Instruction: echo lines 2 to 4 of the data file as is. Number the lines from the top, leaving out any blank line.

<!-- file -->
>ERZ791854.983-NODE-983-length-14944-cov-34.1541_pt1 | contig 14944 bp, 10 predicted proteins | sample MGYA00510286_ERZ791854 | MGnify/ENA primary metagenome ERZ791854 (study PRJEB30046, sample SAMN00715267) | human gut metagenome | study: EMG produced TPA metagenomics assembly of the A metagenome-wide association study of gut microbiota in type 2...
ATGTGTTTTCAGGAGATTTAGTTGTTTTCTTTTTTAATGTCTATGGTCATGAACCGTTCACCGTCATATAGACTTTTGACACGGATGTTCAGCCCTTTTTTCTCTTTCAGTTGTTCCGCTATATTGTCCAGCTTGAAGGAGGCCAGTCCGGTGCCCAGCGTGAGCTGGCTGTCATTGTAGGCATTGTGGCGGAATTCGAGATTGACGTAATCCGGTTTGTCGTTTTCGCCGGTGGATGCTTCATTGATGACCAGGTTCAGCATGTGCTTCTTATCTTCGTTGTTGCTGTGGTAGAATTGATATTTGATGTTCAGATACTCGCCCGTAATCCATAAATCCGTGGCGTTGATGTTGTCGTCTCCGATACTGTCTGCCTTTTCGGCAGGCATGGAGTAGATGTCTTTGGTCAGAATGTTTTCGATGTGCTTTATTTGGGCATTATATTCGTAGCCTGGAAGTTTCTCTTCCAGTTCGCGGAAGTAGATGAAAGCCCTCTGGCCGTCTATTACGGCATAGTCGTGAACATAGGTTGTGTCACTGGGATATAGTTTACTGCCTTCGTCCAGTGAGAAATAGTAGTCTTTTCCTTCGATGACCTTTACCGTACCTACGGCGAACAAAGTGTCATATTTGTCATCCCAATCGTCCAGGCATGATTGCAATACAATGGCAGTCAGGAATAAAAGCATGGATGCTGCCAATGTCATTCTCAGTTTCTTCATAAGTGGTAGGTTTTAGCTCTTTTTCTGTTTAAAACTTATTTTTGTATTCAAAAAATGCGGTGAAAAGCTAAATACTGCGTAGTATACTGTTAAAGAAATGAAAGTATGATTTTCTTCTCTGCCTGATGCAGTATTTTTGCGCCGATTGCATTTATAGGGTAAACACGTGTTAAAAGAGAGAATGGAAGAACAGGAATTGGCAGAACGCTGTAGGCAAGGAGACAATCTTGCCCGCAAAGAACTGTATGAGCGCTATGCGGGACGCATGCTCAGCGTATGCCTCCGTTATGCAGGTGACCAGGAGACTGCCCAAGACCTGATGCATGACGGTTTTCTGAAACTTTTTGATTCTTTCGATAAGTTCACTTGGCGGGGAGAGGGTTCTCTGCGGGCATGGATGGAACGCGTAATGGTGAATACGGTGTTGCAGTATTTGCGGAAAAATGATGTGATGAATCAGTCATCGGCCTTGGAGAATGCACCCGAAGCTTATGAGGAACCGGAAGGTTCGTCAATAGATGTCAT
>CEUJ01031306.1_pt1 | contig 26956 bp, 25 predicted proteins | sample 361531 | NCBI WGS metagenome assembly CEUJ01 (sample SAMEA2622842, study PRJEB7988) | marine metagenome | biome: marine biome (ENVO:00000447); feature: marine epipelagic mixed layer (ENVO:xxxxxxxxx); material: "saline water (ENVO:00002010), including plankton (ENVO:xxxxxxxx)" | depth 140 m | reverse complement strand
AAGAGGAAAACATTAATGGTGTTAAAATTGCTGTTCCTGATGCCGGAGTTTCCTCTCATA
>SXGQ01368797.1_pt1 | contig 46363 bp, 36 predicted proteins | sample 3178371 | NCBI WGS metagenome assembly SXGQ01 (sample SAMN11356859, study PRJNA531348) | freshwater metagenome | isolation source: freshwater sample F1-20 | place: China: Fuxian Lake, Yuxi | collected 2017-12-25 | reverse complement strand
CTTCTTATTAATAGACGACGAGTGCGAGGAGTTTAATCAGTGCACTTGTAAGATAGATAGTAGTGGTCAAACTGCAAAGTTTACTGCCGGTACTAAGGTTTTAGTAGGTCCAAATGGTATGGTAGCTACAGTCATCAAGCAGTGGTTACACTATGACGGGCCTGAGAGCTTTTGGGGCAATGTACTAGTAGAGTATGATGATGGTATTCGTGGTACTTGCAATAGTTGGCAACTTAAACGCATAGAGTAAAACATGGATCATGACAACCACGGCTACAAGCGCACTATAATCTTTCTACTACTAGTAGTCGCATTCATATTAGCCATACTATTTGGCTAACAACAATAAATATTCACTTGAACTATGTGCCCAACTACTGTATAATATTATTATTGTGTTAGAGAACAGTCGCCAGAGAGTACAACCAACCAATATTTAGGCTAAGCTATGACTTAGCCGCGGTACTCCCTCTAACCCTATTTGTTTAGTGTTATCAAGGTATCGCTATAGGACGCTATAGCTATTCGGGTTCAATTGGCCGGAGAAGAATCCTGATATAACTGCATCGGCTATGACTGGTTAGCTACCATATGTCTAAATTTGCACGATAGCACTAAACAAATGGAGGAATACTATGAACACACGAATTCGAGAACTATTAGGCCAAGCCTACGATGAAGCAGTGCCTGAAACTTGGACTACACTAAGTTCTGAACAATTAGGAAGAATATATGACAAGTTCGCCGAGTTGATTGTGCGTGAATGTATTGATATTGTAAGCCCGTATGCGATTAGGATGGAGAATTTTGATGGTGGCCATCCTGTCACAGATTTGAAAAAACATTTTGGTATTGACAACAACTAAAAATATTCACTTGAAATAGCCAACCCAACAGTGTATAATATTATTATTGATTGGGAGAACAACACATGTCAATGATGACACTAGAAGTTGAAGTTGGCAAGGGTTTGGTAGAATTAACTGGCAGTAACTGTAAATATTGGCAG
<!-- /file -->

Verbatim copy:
ATGTGTTTTCAGGAGATTTAGTTGTTTTCTTTTTTAATGTCTATGGTCATGAACCGTTCACCGTCATATAGACTTTTGACACGGATGTTCAGCCCTTTTTTCTCTTTCAGTTGTTCCGCTATATTGTCCAGCTTGAAGGAGGCCAGTCCGGTGCCCAGCGTGAGCTGGCTGTCATTGTAGGCATTGTGGCGGAATTCGAGATTGACGTAATCCGGTTTGTCGTTTTCGCCGGTGGATGCTTCATTGATGACCAGGTTCAGCATGTGCTTCTTATCTTCGTTGTTGCTGTGGTAGAATTGATATTTGATGTTCAGATACTCGCCCGTAATCCATAAATCCGTGGCGTTGATGTTGTCGTCTCCGATACTGTCTGCCTTTTCGGCAGGCATGGAGTAGATGTCTTTGGTCAGAATGTTTTCGATGTGCTTTATTTGGGCATTATATTCGTAGCCTGGAAGTTTCTCTTCCAGTTCGCGGAAGTAGATGAAAGCCCTCTGGCCGTCTATTACGGCATAGTCGTGAACATAGGTTGTGTCACTGGGATATAGTTTACTGCCTTCGTCCAGTGAGAAATAGTAGTCTTTTCCTTCGATGACCTTTACCGTACCTACGGCGAACAAAGTGTCATATTTGTCATCCCAATCGTCCAGGCATGATTGCAATACAATGGCAGTCAGGAATAAAAGCATGGATGCTGCCAATGTCATTCTCAGTTTCTTCATAAGTGGTAGGTTTTAGCTCTTTTTCTGTTTAAAACTTATTTTTGTATTCAAAAAATGCGGTGAAAAGCTAAATACTGCGTAGTATACTGTTAAAGAAATGAAAGTATGATTTTCTTCTCTGCCTGATGCAGTATTTTTGCGCCGATTGCATTTATAGGGTAAACACGTGTTAAAAGAGAGAATGGAAGAACAGGAATTGGCAGAACGCTGTAGGCAAGGAGACAATCTTGCCCGCAAAGAACTGTATGAGCGCTATGCGGGACGCATGCTCAGCGTATGCCTCCGTTATGCAGGTGACCAGGAGACTGCCCAAGACCTGATGCATGACGGTTTTCTGAAACTTTTTGATTCTTTCGATAAGTTCACTTGGCGGGGAGAGGGTTCTCTGCGGGCATGGATGGAACGCGTAATGGTGAATACGGTGTTGCAGTATTTGCGGAAAAATGATGTGATGAATCAGTCATCGGCCTTGGAGAATGCACCCGAAGCTTATGAGGAACCGGAAGGTTCGTCAATAGATGTCAT
>CEUJ01031306.1_pt1 | contig 26956 bp, 25 predicted proteins | sample 361531 | NCBI WGS metagenome assembly CEUJ01 (sample SAMEA2622842, study PRJEB7988) | marine metagenome | biome: marine biome (ENVO:00000447); feature: marine epipelagic mixed layer (ENVO:xxxxxxxxx); material: "saline water (ENVO:00002010), including plankton (ENVO:xxxxxxxx)" | depth 140 m | reverse complement strand
AAGAGGAAAACATTAATGGTGTTAAAATTGCTGTTCCTGATGCCGGAGTTTCCTCTCATA